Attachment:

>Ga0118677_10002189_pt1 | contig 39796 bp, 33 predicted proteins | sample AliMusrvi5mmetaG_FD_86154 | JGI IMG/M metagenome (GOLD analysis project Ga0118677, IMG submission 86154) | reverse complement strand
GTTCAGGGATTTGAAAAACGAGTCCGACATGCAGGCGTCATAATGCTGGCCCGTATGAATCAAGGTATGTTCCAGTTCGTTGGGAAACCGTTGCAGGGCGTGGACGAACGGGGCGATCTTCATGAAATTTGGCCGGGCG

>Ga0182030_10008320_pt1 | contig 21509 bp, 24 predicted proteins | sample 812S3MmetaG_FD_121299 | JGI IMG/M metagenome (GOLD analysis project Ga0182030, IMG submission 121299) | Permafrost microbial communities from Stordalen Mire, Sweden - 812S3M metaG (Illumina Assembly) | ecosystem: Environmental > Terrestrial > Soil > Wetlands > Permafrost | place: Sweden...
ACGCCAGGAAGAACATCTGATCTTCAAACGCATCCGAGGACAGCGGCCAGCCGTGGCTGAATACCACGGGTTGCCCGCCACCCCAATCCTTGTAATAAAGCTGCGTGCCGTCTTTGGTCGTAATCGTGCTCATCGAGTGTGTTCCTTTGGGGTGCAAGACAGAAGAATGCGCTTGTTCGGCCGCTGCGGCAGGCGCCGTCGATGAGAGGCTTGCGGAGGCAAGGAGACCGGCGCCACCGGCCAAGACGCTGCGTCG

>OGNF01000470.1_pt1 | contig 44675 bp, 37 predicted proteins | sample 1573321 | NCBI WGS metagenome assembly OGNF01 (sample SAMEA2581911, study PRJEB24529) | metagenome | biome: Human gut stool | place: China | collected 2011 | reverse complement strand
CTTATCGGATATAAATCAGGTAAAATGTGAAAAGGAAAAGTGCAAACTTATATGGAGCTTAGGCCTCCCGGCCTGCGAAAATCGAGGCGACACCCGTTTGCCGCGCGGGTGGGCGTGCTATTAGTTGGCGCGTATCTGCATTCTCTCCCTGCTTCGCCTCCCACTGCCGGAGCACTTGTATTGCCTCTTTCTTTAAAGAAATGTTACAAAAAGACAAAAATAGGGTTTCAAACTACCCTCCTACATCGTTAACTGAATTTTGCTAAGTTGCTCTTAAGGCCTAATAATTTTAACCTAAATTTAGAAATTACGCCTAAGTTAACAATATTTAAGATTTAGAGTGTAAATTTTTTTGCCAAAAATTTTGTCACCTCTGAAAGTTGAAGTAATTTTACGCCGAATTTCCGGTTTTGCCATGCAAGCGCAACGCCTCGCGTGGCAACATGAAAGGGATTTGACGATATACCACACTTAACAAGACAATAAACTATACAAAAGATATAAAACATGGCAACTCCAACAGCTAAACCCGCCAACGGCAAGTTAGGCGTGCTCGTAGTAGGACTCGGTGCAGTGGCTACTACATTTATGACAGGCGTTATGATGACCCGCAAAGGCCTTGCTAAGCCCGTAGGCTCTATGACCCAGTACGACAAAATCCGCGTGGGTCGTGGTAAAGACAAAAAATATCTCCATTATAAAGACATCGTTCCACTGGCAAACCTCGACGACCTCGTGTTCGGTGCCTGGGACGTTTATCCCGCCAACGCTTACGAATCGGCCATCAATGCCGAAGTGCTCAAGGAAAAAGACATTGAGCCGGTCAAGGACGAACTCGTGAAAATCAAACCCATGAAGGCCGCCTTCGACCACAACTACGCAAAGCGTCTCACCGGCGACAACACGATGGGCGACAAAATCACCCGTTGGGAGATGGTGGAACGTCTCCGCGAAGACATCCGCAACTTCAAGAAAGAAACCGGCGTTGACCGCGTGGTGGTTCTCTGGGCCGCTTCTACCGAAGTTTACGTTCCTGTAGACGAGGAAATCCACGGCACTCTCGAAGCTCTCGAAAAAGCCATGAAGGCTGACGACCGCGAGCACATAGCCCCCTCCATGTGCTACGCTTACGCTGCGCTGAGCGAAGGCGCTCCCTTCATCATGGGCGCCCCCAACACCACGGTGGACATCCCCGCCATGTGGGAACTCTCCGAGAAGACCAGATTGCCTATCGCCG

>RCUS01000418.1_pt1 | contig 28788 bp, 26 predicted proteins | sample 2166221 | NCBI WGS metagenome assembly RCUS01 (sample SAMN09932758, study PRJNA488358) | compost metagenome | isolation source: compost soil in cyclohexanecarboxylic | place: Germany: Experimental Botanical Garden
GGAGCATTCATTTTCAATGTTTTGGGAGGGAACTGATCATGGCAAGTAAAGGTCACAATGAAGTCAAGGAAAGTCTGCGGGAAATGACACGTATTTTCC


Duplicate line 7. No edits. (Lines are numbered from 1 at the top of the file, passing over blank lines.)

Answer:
>RCUS01000418.1_pt1 | contig 28788 bp, 26 predicted proteins | sample 2166221 | NCBI WGS metagenome assembly RCUS01 (sample SAMN09932758, study PRJNA488358) | compost metagenome | isolation source: compost soil in cyclohexanecarboxylic | place: Germany: Experimental Botanical Garden